According to Gyula Holló und Sándor Tóth, Hungary has already formulated a relevant governmental decree which also incorporates the ICPDR Flood Action Programme. Work is already under way to raise the budget necessary for implementing all three steps of the Flood Directive. This also applies to the Environment and Energy Operative Programme, which forms part of the New Hungary Development Plan scheduled for the 2007–2013 period. Also in the pipeline is the installation of special task forces entrusted with the supervision and harmonisation of relevant projects, such as the necessary feasibility studies to start with.
Lucia Ana Varga says Romania has also started its Flood Directive implementation process by developing an Action Plan for flood control on medium term (2007–2009) and a Study for the ecological and economical resizing of the Romanian sector of Danube River floodplain. Further initiatives are addressed to the river basins and the legal situation. Varga, who is Secretary of State of the Romanian Environment Ministry’s Water Management Directorate and ICPDR President in 2007, also pinpoints the ample experience her country has meanwhile gathered in citizen involvement, yet another key concern of the Flood Directive.
Examples include flood simulation exercises and information campaigns on which to build all further activities. According to Austrian water law, the installation of flood protection facilities is the sole responsibility of the owners of endangered assets; there is no obligation to take action. Owners may, however, be forced by the public authorities to take action or bear the cost of such measures if there is a third-party interest. To alleviate these financial burdens and above all to guard against recurrent flooding, the law envisages the possibility to establish water cooperatives and water associations.
If flood control and protection systems are built with financial assistance from the government, then those who either benefit from the hydraulic engineering measures taken or are spared a negative impact may, upon local authority request, be compelled to make an appropriate financial contribution. So far, certain precautionary measures such as the development of flood control plans, superordinate protection schemes or hazard zone maps were already carried out at federal level on the basis of the existing legislation. From a legal viewpoint, hazard zone maps (an integral component of hazard prevention) are expert findings which have no (direct) legally binding effect.
To assure their applicability and validity in procedures, also the scale of such maps is of great importance. According to the Water Act (Wasserrechtsgesetz/ WRG), discharge boundaries of specific flood peaks (years) have to be recorded in the water register.
With due consideration of the continuously changing discharge conditions, they serve as a first rough guidance for the citizens and are no precedent for the assessment of an individual case. To account for the growing importance of water management planning, a special section was dedicated to the latter in the 2003 amendment to the WRG, as is also required by the provisions of the WFD. Key items include adequate preparation before planning, efficient coordination of individual planning steps and their due consideration in procedures.
With respect to flood control, there are certain policy rules (= “precursors” of the water management plans to be drafted at national level in accordance with the WFD by 2009 and relating to individual water bodies) which already now partly lay down general principles of enforcement, such as prohibiting negative influences on downstream river stretches or appreciating the installation of retention areas. As regards the obligations of planning, the legal situation in area planning and building construction is somewhat different.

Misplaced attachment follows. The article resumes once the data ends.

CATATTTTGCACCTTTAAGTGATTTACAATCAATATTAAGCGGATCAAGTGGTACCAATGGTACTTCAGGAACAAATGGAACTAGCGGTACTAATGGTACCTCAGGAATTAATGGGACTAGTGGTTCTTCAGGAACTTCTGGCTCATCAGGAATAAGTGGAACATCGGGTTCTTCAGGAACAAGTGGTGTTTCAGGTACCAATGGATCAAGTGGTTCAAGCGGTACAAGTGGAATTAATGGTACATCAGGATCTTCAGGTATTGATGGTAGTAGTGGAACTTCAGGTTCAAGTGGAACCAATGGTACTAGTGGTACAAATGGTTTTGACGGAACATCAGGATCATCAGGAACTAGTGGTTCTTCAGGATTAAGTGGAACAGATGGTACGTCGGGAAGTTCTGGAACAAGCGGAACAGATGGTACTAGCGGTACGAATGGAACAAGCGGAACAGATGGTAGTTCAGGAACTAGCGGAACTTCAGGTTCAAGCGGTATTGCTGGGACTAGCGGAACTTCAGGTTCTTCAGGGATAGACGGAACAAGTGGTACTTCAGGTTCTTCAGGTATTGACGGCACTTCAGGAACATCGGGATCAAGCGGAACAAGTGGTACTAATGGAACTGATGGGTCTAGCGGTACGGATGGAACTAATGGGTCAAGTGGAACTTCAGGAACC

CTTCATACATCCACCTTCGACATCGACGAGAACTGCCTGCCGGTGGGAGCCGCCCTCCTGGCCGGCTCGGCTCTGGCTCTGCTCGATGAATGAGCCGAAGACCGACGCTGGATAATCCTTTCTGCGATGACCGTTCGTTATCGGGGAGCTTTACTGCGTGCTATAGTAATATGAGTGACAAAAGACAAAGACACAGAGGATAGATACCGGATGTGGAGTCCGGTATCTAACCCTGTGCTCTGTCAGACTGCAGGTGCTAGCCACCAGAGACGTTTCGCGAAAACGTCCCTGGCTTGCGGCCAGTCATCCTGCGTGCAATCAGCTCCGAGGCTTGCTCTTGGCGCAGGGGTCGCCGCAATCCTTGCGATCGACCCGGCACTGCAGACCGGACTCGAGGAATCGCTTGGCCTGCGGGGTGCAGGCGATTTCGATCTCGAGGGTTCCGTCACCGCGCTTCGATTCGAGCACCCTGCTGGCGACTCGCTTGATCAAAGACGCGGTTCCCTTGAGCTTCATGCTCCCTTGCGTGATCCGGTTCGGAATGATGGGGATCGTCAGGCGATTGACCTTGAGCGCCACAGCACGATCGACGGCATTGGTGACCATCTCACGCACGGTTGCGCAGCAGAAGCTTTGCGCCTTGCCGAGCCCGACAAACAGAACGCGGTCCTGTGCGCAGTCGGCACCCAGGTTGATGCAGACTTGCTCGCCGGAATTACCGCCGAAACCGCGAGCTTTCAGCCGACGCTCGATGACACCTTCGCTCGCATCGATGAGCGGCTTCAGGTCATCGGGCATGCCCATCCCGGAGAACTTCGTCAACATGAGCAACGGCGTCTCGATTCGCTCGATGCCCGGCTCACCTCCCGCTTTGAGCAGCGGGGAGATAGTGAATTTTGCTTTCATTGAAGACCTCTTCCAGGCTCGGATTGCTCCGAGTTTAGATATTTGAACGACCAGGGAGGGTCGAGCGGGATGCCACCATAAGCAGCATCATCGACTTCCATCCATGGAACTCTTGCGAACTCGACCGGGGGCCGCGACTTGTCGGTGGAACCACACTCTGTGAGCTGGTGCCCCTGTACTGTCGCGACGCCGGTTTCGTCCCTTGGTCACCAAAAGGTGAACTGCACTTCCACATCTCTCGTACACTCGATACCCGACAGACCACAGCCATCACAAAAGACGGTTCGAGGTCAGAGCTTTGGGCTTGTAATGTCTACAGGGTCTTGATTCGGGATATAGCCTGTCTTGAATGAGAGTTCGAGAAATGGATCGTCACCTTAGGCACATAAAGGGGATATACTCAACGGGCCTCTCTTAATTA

On account of the “protective purpose” of the law, applicants for building permits may rely on the fact that in connection with the development of zoning maps the relevant property is not located in a flood risk or avalanche risk area. Partly in response to the 2002 floods, some provinces have introduced mandatory measures to ensure an appropriate land use, such as building restrictions to guard against flooding. Charlotte Vogl, who heads the department for legal and economic affairs in water management at BMLFUW, underlines that in context with the development of zoning maps, local authorities are normally obliged to seek clarity if there are clear indications of flood hazards, such as the existence of flood discharge areas.
As far as the implementation of the Flood Directive in Austria is concerned, Vogl suggests that the first step must be to review to what extent central national management principles regarding flood protection, which are also addressed to groups of people potentially affected by flood events, need to be reformulated or concretised.
This review basically comprises flood retention, sanitary water discharge, prospective risk management and protection in flood risk areas. Vogl is fully aware that flood control is a controversial issue with conflicting interests. There are conflicts between individual authorities and there is also controversy between the duty of a public authority to offer protection against environmental hazards and the need to provide areas that can be used for living and working.
Even in context with the Flood Directive, it will always be a matter of deciding in which living, working and economic areas flood protection systems shall be installed and where area planning measures should be given priority. “The flood risk management plans to be drafted in keeping with the Flood Directive can only be developed and implemented in conjunction with land use stakeholders; this applies to the choice of protection goals as well as to the specific protection measures used”, the water law expert concludes. Charlotte Vogl and Heinz Stiefelmeyer both agree that Austria is one of the countries that provide excellent conditions for incorporating the EU Flood Directive into national law. With its internet flood risk zoning platform HORA, Austria has already furnished itself for step 1 of the Flood Directive.
(Source: aqua press Int. 4/2007, Mag. Christof Hahn)